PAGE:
The Soviet Union launched Sputnik I, the first man-made satellite, into space in 1957. Americans watched the Soviet satellite beeping and blinking across the American night sky. Sputnik I weighed only 184 pounds and could do little more than beep, but many people worried that this meant the United States was losing the race to develop space technology.

Pressure exploded from United States politicians and the American public demanding that the country catch up and increase investment in rocket technology and aeronautics. In this lesson students will analyze the film Florida: Moonport USA to describe the effect of the United States space program on Florida's economy, growth and culture.

Type: Lesson Plan

Ice Cream at Mount Vernon:

In this short lesson plan, students will explore and analyze a variety of interactive sources (texts and visuals) to answer the compelling question: Why was ice cream an exclusive treat at Mount Vernon long ago?

The lesson is presented as a module for students to navigate through on computers. Text resources, assessments, answer keys, and rubrics for students and teachers are attached.

Type: Lesson Plan

The New Room: Place as a Primary Source:

In this lesson plan, student will analyze as primary sources the objects and furnishings in George Washington's "New Room" at his Mount Vernon estate. Take a virtual tour of the New Room at

Students will attempt to answer the question: "What message did George and Martha Washington want to convey to their guests in the New Room?"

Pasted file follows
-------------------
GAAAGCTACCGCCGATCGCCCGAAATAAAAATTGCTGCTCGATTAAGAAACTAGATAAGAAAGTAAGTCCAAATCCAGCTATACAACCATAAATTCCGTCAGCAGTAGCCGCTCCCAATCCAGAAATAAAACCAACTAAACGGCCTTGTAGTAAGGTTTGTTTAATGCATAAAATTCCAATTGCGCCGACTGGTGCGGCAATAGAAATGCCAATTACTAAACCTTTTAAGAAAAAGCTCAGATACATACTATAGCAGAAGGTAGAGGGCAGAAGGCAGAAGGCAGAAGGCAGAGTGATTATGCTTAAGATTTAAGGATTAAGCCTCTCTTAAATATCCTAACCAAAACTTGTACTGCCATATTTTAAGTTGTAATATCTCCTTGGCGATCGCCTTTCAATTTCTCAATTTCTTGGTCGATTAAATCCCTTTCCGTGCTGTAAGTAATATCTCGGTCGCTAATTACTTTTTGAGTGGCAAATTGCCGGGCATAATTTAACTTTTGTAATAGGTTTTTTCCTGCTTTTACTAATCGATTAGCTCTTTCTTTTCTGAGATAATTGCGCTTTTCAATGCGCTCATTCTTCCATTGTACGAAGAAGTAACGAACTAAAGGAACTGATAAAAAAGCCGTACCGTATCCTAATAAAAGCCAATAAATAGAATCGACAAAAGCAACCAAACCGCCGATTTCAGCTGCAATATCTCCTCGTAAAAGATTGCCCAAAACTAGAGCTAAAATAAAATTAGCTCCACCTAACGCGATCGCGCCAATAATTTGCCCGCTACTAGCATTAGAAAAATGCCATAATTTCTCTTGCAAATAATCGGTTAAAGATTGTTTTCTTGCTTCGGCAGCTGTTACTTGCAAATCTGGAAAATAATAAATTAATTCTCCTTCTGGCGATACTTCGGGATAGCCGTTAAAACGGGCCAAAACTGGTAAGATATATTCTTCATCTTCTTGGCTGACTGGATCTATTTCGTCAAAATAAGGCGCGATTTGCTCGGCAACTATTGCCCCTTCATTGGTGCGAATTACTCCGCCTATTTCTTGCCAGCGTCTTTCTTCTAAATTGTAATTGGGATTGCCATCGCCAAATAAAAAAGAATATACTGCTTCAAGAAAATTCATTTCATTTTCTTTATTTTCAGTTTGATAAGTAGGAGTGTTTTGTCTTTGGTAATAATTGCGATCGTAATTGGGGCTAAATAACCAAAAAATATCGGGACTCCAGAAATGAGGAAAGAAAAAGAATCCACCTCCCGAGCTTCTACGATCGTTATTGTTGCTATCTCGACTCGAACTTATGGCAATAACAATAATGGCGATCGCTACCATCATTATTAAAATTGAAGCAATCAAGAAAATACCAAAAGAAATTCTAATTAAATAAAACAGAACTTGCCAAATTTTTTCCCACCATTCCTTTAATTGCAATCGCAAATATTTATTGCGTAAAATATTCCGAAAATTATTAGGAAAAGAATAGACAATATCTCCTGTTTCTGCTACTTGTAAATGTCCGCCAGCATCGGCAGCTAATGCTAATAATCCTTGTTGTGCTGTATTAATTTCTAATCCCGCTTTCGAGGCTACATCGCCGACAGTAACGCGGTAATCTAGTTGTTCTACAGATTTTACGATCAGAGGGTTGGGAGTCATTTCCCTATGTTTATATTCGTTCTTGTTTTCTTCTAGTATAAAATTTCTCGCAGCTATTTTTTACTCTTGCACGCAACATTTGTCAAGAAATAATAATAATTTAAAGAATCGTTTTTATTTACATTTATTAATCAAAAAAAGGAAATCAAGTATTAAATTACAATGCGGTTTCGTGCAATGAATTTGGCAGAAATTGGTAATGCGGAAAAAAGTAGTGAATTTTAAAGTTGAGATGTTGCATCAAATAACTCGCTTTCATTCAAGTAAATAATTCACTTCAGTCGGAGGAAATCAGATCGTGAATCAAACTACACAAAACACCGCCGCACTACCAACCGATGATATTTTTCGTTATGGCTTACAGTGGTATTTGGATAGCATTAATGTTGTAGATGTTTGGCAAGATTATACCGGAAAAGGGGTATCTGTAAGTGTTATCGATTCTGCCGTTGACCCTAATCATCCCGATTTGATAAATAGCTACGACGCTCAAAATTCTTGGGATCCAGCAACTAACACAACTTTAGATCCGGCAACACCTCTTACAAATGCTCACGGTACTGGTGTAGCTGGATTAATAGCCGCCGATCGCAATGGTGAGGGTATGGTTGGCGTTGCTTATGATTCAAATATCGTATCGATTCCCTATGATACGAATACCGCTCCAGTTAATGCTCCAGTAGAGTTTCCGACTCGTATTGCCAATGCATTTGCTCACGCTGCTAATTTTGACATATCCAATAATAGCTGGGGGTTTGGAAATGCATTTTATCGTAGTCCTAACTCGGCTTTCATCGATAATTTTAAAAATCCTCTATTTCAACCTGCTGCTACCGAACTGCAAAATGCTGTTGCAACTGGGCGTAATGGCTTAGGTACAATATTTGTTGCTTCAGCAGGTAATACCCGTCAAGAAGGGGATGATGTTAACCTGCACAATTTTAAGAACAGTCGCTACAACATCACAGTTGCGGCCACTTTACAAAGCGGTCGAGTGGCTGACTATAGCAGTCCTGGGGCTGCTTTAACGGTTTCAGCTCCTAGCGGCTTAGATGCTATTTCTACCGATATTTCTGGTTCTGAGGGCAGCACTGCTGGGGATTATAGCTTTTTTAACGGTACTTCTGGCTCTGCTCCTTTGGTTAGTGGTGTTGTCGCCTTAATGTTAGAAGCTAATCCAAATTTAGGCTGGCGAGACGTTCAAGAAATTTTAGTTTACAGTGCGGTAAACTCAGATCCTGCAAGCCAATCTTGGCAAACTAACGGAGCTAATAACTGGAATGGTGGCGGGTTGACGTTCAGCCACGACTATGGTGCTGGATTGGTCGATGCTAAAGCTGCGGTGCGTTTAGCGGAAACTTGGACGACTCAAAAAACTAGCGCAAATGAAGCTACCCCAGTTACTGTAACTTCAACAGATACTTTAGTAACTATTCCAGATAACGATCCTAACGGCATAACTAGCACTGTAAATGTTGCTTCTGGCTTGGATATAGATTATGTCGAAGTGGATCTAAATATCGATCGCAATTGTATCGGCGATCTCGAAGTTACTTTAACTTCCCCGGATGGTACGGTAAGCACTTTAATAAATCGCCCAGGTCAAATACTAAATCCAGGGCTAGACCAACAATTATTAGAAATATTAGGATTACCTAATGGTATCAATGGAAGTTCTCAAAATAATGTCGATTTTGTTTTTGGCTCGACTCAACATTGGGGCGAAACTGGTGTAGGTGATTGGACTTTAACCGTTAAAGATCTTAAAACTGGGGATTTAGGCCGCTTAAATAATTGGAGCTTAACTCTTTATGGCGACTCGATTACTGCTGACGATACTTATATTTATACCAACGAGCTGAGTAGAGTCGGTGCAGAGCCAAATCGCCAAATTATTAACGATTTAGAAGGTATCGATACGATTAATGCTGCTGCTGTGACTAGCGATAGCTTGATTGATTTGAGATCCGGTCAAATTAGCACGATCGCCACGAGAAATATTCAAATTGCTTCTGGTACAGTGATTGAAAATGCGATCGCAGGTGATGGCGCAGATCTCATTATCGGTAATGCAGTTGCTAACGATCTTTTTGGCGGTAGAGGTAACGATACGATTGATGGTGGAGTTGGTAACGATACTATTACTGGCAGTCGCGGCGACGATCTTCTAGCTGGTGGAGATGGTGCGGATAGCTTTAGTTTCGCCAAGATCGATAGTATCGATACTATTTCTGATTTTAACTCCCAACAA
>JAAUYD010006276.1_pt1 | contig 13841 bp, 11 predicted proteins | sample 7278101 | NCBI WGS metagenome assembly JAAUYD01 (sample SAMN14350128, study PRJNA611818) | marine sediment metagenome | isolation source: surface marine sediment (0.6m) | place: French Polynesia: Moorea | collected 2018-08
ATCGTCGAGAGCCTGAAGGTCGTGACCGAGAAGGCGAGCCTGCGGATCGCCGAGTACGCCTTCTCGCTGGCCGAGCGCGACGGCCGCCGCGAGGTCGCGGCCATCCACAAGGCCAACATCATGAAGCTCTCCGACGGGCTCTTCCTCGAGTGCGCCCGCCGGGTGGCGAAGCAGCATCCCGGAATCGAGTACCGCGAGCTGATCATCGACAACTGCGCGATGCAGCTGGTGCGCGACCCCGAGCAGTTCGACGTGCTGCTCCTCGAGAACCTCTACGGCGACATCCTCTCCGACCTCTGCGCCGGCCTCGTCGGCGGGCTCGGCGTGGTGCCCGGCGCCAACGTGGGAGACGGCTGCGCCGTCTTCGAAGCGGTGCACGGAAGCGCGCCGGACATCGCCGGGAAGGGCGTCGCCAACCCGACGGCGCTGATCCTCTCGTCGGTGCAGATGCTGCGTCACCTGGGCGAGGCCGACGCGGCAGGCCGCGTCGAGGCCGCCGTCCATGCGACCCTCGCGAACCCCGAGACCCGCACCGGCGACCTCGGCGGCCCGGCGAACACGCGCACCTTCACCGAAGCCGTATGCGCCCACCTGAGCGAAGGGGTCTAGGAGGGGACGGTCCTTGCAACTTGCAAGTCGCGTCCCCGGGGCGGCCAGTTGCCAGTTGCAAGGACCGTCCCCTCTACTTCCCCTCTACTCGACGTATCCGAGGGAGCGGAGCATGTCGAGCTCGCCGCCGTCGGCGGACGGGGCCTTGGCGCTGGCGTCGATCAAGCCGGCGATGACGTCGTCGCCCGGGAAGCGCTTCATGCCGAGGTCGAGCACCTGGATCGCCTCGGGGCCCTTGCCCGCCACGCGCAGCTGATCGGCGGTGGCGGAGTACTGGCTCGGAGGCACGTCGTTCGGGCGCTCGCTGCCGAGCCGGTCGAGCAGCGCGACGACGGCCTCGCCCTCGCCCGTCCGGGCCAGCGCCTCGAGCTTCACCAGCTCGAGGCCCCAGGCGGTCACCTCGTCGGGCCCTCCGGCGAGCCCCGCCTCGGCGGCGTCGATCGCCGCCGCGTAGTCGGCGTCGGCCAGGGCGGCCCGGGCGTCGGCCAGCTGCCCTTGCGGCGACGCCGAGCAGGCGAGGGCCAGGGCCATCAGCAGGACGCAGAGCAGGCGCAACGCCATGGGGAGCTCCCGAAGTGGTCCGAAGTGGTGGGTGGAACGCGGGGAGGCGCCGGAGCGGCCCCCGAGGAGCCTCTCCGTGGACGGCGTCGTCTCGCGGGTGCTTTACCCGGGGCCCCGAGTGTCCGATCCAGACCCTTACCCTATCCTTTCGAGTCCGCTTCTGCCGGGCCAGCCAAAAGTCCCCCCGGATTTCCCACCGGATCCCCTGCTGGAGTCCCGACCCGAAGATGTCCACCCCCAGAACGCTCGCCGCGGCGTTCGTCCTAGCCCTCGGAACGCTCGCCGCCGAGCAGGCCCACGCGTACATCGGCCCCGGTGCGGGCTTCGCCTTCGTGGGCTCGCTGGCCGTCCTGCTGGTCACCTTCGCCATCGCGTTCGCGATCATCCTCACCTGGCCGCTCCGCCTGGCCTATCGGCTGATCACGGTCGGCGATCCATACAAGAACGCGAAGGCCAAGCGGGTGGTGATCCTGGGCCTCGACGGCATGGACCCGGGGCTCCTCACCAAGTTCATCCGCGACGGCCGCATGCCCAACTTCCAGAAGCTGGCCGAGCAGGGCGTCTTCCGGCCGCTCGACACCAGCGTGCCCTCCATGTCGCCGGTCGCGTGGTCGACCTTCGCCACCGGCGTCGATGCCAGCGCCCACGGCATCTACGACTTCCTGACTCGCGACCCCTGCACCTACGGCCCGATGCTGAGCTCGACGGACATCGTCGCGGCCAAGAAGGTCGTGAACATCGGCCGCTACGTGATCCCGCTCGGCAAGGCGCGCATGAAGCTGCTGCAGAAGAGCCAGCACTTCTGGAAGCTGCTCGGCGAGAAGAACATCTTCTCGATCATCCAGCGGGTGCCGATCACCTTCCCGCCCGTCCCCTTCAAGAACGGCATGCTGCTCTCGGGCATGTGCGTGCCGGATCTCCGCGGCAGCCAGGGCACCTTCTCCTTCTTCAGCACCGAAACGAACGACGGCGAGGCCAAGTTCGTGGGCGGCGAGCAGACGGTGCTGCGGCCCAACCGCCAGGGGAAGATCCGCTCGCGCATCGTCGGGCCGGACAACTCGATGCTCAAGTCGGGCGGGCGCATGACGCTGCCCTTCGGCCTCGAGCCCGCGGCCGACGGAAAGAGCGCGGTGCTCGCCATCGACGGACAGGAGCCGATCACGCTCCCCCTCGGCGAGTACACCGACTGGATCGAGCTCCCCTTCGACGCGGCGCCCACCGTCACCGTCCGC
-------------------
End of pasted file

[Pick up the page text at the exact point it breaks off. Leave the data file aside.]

Type: Lesson Plan

Thank You, Mr. Lincoln!:

This web resource from the Civil War Trust will engage students through an analysis of primary source documents as they work to discuss the meaning and significance of the Emancipation Proclamation.

Type: Lesson Plan

Why Do We Remember Revere? Paul Revere's Ride in History and Literature:

Virtually all students, at one point or another in their schooling, are exposed to Longfellow's ballad, "Paul Revere's Ride". How accurate is it? Is it responsible for Revere's ride achieving such iconic status? In this lesson from EDSITEment!, a project of the National Endowment for the Humanities, students will think about the answers to these and other questions as they read primary and secondhand accounts of events during the American Revolution.

Type: Lesson Plan

The Salem Witch Trials Decoded: Understanding the Trials: